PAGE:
As a follow-up to the highly publicized arrest last week of ITV journalist John Ray by Chinese police, it appears that on Thursday, at least six video and photo bloggers were arrested and are still being held by Chinese authorities in a jail in Beijing. Like Ray, these bloggers were attempting to provide coverage of pro-Tibet protests which have been taking place around Olympic events.
Apparently, the Chinese made the mistaken assumption that when they granted press credentials and visas to westerners, those bloggers and journalists would cooperatively restrict themselves to reporting on the Olympics, rather than spreading over the countryside in search of stories with a bit more bite to them than the scandal of China’s suspiciously young women gymnasts. Of course, in China, once you get away from the guided tour, there are a lot of things for a journalist or blogger to report on which are very unflattering to the Chinese.
These bloggers include Brian Conley, who was reporting for Internet culturezine Rocketboom and is the producer of Alive in Baghdad and James Powderly, of Graffiti Research Lab which engages in what can only be described as political art terrorism, and which seems frequently to involve drawing penises on things with lasers. Powderly was apparently preparing for a laser art protest statement when the Chinese authorities arrested him. Unlike earlier detainees who were released fairly quickly and then deported, Conley, Powderly, Jeffrey Rae, Michael Liss, Jeff Goldin, and Tom Grantles are being held substantially longer. Authorities have announced that they will be held for 10 days, long enough for the Olympics to end so that they can cause no further furor in the media to take advantage of the attention focused on China because of the games.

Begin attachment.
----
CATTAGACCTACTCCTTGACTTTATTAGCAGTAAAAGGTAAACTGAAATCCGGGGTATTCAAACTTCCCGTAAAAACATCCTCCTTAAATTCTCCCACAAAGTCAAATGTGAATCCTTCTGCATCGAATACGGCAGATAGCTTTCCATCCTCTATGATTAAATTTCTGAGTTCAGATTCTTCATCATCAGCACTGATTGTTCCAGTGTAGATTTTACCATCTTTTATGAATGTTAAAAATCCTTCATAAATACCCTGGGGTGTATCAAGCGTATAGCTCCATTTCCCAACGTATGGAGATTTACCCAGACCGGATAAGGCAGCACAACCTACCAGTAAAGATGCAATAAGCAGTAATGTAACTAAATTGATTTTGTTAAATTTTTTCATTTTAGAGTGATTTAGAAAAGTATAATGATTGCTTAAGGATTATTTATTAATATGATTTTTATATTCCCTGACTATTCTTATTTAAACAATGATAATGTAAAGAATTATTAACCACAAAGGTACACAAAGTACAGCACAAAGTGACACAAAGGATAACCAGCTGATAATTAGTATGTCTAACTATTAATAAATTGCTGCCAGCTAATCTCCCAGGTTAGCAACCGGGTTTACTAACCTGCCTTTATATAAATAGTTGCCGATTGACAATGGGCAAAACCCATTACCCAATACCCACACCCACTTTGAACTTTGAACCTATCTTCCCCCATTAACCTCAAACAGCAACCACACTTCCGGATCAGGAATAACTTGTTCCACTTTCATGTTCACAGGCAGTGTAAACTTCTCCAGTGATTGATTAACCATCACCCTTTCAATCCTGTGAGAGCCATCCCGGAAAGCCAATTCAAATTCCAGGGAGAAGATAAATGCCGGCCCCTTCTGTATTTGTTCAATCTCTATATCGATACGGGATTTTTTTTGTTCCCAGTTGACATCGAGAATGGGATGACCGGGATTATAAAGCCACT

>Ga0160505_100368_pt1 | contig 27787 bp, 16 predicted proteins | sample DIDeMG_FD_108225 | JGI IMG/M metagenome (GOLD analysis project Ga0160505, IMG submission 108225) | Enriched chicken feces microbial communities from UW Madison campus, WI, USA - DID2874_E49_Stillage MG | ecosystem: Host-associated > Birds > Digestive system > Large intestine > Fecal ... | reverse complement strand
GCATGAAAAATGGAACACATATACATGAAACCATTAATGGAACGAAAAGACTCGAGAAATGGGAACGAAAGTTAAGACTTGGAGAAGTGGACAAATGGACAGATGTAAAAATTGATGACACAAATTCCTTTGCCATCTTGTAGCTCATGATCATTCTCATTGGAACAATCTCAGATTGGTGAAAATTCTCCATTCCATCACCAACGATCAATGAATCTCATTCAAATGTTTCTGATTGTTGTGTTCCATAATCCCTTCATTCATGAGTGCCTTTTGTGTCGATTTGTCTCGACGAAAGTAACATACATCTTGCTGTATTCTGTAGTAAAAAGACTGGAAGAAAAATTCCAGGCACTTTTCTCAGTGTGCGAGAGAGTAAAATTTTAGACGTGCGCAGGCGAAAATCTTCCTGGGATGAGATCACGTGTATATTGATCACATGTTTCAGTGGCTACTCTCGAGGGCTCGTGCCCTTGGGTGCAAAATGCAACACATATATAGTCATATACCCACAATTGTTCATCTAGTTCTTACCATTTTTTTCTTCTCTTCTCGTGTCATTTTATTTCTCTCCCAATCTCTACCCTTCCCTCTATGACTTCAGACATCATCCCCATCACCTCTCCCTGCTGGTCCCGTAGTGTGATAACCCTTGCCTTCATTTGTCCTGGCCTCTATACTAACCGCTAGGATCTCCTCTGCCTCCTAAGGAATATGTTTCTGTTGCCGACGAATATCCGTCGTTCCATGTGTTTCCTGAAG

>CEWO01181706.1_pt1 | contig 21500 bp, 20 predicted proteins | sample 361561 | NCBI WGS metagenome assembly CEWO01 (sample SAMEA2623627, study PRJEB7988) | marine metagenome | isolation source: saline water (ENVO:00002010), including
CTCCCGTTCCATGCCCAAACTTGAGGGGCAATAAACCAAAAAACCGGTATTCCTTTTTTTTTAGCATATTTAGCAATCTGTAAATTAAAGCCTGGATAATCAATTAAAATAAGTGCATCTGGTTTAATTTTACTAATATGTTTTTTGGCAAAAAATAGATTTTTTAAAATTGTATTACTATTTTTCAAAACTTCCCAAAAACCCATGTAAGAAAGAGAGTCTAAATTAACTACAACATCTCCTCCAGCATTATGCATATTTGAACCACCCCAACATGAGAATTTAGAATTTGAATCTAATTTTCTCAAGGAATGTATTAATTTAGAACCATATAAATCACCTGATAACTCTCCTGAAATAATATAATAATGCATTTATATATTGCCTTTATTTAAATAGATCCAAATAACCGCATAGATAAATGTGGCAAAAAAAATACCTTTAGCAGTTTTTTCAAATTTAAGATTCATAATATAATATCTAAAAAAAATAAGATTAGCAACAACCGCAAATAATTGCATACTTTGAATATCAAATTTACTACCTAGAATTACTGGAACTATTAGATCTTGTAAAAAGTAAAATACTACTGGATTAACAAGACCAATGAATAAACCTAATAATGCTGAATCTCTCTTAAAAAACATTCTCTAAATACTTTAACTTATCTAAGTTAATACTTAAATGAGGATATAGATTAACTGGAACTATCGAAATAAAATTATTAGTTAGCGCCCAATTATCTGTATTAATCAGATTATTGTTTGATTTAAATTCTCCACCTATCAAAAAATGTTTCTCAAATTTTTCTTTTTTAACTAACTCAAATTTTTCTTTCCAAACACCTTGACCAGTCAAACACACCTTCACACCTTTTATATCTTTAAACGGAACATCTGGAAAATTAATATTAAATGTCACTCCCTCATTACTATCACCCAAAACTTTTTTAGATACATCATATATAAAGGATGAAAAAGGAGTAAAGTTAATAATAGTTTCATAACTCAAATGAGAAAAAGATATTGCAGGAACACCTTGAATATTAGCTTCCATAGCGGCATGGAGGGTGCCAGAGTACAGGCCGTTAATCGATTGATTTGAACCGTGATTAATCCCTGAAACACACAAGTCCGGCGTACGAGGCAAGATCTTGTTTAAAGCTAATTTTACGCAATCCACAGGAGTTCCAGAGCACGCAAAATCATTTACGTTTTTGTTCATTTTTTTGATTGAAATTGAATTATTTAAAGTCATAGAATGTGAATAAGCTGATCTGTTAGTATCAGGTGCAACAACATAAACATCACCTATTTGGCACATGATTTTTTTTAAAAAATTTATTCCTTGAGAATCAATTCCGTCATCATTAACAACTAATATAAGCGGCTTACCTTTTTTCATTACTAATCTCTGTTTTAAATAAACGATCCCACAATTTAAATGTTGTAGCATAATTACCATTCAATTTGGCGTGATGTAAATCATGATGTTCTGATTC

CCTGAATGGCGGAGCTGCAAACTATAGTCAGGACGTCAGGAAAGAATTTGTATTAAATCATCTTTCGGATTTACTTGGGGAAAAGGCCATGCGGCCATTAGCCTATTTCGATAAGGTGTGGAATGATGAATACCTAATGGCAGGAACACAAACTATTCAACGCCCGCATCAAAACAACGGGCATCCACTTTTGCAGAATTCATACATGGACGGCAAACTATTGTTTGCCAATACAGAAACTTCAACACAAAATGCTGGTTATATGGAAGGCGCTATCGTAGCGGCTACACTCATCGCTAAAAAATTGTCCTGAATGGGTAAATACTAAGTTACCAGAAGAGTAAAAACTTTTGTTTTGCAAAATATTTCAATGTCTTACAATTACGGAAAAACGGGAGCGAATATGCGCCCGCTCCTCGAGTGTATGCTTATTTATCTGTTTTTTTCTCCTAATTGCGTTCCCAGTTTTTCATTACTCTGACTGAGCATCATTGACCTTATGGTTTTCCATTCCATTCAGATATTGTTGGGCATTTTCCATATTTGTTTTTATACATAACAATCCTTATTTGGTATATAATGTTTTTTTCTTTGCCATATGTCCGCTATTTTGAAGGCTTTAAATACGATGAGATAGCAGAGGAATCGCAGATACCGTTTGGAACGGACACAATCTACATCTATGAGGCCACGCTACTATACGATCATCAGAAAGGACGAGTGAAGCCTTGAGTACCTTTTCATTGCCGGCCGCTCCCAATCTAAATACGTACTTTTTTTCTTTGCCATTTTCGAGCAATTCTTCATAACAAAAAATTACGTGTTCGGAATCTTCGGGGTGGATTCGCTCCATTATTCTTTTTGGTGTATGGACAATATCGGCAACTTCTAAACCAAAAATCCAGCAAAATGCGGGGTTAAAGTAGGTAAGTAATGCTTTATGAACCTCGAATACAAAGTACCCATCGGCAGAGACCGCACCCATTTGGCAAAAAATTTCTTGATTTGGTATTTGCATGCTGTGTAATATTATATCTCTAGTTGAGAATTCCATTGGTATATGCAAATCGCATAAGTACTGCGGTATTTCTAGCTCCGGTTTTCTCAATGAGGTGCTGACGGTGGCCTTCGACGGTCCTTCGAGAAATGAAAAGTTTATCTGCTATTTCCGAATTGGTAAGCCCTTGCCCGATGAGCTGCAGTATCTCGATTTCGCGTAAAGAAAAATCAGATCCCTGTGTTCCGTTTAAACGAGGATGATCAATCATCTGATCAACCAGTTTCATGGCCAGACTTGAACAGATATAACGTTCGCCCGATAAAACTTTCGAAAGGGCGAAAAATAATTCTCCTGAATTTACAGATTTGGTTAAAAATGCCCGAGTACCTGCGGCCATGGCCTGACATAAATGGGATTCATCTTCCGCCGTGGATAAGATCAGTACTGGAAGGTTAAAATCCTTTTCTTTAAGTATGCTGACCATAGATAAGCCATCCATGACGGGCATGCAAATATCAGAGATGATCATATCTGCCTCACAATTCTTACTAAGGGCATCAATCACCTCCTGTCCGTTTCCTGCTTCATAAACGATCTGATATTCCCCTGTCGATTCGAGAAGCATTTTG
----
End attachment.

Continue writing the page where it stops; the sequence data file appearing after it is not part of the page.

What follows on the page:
This is great publicity for any blogger and bound to get your cause and your site some notice. It's also a good opportunity for any journalist who wants his story to make the cut for the evening news. Whatever short term suffering these guys experience will be outweighed by the long term benefits in raising their profile. Things are not so good for the anonymous protesters they are trying to cover. They have been rounded up en masse by the Chinese government, and those who are Tibetans or Chinese citizens aren't going to get a few days in jail and a trip home. They face quick trials and then long sentences to live under inhumane conditions in forced labor camps. What's more, reports are coming in from some sources, including the Dalai Lama, that it is possible that 140 or more protesters have been shot in various incidents leading up to the games in Beijing. What is an opportunity for a blogger or a reporter may well be a final and fatal statement for the protesters.
Sophie Richardson, of the Asian branch of Human Rights Watch summed up the situation in Beijing rather well when she said in a recent statement:
"The 2008 Beijing Games have put an end – once and for all – to the notion that these Olympics are a 'force for good.' The reality is that the Chinese government’s hosting of the Games has been a catalyst for abuses, leading to massive forced evictions, a surge in the arrest, detention, and harassment of critics, repeated violations of media freedom, and increased political repression."
China hoped that these Olympics would show the world that they had come of age and were ready to become a full and respected member of the world community. So far the behavior of the Chinese authorities towards protesters and journalists has shown very clearly that the pomp and ceremony of the games cannot hide the systematic state oppression which remains an inescapable reality of life in China.Powered by Sidelines